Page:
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Top 5 Ways to Support Your Immune System in 2020

Immune system function is something that is on everyone’s mind this year. With the cooler weather, more time inside and waning sunlight, your immune system needs some extra support to keep you at your best. These tried and true strategies include essential nutrients for immune system function, herbs that can aid your body’s natural defenses, and foundational lifestyle habits that are unconditionally important to keeping you well.

Vitamin C

Found in citrus fruits as well as many veggies, vitamin C is a favourite in the winter months. Studies show that regular supplementation can reduce both the duration and severity of colds. In adults Vitamin C can reduce cold length by 8% and in children by 18% (for example 4 days instead of 5). The key to getting this benefit is taking a therapeutic dose, as we find many people aren’t taking enough. Vitamin C can also be delivered intravenously for a powerful antiviral effect (1).

Vitamin D

Vitamin D deficiency is extremely common, especially when sunlight is limited in the winter months. It exerts effects on almost every stage of the immune response, so inadequate vitamin D levels leave your defenses impaired. Two small trials show that taking vitamin D supplementation for 4 months in children aged 6-15 years decreases respiratory tract infections associated with asthma or influenza A infection by about 40%. In adults who are deficient in vitamin D, supplementing to adequate levels can decrease the risk of upper respiratory tract infection by 42%. On top of that we know vitamin D is important for other health outcomes including bone strength and cancer prevention. (2)

Astragalus

Astragalus membranaceus is a herb that has been used for hundreds of years in traditional Chinese medicine to support the immune system. It has a balancing and regulatory effect on the immune system, preventing both overactivity and under functioning. When studied, 7 days of astragalus supplementation causes an increase in CD4 and CD8 T cells, the important players in the adaptive immune response. We offer this herb either as a tincture or capsules, and it can be used in both kids and adults (3).

Sleep

Two important hormonal changes happen when you sleep that are essential to immune system function. Particularly during slow wave sleep, growth hormone surges and cortisol is inhibited, which together create an environment that is beneficial for immune cells. These cells will take up pieces of foreign particles, create memory cells to recognize bugs you’ve seen before, and allow your body to respond quickly upon encounter. Prolonged sleep deprivation wreaks havoc on this response, but even mild sleep deprivation (a reduction from 8 hours per night to 6) for 8 days results in heightened levels of pro-inflammatory molecules, which may impair the normal immune response. (4)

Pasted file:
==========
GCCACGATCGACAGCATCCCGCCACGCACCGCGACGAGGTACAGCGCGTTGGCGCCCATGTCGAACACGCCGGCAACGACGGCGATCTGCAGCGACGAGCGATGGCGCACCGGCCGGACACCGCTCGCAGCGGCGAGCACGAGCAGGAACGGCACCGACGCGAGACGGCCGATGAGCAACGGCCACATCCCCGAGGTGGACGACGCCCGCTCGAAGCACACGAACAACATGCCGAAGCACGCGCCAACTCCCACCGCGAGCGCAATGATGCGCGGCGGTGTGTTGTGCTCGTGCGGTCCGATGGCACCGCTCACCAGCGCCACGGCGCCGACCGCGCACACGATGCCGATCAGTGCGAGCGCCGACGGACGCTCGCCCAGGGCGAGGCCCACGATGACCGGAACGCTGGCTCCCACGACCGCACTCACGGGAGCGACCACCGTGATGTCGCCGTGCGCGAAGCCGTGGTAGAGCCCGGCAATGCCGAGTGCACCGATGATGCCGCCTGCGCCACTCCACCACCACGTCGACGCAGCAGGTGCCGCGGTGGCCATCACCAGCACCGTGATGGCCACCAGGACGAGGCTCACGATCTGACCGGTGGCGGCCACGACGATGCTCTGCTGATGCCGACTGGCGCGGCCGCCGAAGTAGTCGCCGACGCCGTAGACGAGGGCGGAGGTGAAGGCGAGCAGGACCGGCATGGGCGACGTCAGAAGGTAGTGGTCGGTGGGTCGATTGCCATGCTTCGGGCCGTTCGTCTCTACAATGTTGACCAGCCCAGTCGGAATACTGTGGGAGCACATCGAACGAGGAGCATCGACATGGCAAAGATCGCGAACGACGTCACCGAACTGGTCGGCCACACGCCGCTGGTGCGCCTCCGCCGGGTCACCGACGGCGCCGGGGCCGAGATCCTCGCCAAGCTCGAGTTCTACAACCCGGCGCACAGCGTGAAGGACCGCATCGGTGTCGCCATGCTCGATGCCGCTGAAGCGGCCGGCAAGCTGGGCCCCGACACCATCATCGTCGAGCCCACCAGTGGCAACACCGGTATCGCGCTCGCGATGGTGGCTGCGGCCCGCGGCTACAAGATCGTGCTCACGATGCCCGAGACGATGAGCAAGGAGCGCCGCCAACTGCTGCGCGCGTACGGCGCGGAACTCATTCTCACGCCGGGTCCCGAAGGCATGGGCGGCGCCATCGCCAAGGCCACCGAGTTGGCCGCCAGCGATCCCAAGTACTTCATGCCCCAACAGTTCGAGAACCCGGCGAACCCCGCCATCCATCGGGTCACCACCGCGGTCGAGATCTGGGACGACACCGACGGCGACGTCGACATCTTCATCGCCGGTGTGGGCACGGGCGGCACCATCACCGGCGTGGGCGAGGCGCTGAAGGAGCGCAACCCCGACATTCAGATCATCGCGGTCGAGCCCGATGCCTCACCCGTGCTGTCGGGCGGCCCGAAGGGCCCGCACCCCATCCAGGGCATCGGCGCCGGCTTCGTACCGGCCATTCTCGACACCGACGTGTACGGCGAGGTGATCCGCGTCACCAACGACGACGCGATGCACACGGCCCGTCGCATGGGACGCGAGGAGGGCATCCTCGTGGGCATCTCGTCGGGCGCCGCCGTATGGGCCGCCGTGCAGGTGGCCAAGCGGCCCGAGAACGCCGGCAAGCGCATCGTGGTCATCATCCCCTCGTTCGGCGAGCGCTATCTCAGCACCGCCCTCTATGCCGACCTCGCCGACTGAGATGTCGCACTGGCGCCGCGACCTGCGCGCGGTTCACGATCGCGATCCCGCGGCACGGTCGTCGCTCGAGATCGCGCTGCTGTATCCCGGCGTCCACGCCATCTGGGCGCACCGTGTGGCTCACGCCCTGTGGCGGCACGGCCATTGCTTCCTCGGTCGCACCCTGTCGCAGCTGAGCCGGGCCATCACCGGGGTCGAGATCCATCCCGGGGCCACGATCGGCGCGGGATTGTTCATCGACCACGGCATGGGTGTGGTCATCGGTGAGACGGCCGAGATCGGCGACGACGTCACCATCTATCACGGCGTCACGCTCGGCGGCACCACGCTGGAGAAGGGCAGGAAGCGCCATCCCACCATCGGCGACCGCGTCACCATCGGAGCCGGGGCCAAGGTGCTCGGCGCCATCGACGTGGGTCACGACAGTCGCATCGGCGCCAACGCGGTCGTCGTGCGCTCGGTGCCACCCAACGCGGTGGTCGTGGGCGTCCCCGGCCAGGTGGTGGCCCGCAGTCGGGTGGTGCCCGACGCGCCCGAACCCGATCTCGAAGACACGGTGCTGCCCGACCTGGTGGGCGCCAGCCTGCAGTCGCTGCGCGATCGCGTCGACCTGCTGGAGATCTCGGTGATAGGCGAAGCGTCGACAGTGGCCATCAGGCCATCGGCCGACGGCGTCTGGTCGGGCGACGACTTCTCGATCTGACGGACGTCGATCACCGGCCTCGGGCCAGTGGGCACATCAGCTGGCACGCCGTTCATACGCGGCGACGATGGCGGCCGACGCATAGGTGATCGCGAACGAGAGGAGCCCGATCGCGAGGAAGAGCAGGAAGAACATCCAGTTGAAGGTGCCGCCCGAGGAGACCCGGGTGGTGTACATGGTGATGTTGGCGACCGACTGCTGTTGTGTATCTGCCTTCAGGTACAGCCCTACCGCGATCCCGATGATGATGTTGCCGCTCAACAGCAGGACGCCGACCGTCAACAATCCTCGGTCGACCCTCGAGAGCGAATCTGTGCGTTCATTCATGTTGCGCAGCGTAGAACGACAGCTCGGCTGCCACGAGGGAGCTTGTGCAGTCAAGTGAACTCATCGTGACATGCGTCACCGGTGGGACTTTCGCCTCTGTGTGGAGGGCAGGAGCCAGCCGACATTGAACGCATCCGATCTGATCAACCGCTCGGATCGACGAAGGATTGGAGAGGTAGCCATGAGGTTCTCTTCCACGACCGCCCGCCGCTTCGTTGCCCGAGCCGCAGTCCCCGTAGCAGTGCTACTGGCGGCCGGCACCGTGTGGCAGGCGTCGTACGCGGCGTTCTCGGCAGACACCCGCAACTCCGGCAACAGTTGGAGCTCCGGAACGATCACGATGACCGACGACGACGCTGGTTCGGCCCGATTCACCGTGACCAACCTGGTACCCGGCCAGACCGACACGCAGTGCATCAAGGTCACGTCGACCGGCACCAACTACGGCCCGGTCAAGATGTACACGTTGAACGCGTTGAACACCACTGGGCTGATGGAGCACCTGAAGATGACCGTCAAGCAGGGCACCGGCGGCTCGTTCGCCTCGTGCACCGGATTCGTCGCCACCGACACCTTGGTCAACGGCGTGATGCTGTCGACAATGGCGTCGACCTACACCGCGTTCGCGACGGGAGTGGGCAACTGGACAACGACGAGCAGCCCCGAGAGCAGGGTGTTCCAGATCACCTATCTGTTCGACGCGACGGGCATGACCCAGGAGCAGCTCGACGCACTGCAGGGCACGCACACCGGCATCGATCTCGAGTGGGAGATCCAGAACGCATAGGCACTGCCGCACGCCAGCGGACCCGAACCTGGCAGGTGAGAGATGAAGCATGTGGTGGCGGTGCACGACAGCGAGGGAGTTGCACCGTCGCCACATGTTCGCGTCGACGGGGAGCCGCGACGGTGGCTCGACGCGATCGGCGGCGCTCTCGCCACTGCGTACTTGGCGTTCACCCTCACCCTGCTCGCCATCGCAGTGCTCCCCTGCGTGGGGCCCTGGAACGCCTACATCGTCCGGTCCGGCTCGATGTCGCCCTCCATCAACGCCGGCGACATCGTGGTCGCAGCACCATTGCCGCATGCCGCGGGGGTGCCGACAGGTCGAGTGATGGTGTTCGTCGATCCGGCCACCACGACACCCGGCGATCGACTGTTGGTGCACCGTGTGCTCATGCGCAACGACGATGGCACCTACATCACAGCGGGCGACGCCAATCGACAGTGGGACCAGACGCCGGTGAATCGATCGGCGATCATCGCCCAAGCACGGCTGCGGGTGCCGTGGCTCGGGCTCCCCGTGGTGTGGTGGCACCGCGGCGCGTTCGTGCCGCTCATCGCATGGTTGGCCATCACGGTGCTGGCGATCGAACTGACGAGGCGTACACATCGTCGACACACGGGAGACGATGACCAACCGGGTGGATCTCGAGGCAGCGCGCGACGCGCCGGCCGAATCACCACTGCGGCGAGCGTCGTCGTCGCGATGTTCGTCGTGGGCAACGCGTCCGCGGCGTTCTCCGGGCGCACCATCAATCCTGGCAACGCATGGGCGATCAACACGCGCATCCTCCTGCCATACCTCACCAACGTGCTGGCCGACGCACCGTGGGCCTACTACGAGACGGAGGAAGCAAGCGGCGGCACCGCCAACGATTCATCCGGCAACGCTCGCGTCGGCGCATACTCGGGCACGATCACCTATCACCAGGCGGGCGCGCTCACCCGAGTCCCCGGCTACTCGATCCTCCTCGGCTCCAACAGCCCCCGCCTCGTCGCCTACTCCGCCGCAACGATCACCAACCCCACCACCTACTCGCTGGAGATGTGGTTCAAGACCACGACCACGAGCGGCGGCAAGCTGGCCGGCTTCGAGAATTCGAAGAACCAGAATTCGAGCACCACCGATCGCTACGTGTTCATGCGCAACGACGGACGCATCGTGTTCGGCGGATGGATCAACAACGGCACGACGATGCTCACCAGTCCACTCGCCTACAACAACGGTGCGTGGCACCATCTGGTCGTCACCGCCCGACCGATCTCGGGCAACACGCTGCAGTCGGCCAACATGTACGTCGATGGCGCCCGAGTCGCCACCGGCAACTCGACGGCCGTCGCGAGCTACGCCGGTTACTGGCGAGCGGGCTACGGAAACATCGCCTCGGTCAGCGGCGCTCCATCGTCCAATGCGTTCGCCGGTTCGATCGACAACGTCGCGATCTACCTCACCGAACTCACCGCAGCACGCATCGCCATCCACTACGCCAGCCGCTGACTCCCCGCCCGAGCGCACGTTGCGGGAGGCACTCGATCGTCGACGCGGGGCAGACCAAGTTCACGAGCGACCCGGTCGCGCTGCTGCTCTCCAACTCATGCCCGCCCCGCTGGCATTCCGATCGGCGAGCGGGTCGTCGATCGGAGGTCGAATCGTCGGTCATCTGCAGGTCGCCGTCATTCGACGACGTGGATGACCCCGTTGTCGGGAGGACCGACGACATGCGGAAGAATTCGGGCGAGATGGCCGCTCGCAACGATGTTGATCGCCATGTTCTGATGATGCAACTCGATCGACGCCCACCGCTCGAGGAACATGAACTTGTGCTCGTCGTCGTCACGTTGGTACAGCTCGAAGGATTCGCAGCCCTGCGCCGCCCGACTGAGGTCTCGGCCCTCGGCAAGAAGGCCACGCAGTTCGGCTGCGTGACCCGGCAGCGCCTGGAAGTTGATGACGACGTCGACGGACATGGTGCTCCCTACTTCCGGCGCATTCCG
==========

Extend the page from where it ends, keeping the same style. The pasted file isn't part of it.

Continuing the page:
Stress

One of your primary stress hormones, cortisol, is powerfully potent at reducing the immune response. We utilize this effect for benefit in situations where the immune system is overactive (think corticosteroid creams for eczema for example), but the effect of chronically elevated cortisol on your systemic immunity may be damaging. This is why stress reduction techniques can be one of the most impactful ways to support your immune system. A meta-analysis of mindfulness based stress reduction techniques found a consistent reduction in pro-inflammatory markers and greater activity of immune cells. Better yet, this effect was found to be dose dependent, with those who participated in these activities more often achieving a more pronounced effect. (5)

If your immune tool-kit needs some updating this fall, talk to one of our NDs. We can give you specific guidance about dosing given your unique needs and health history.

  1. Hemilä H, Chalker E. Vitamin C for preventing and treating the common cold. Cochrane Database Syst Rev. 2013 Jan 31;(1):CD000980.
  2. Rees JR, Hendricks K, Barry EL, Peacock JL, Mott LA, Sandler RS, et al. Vitamin D3 supplementation and upper respiratory tract infections in a randomized, controlled trial. Clin Infect Dis. 2013 Nov;57(10):1384–92.
  3. Zwickey H, Brush J, Iacullo CM, Connelly E, Gregory WL, Soumyanath A, et al. The effect of Echinacea purpurea, Astragalus membranaceus and Glycyrrhiza glabra on CD25 expression in humans: a pilot study. Phytother Res. 2007 Nov;21(11):1109–12.
  4. Besedovsky L, Lange T, Born J. Sleep and immune function. Pflugers Arch. 2012 Jan;463(1):121–37.
  5. Black DS, Slavich GM. Mindfulness meditation and the immune system: a systematic review of randomized controlled trials. Ann N Y Acad Sci. 2016 Jun;1373(1):13–24.

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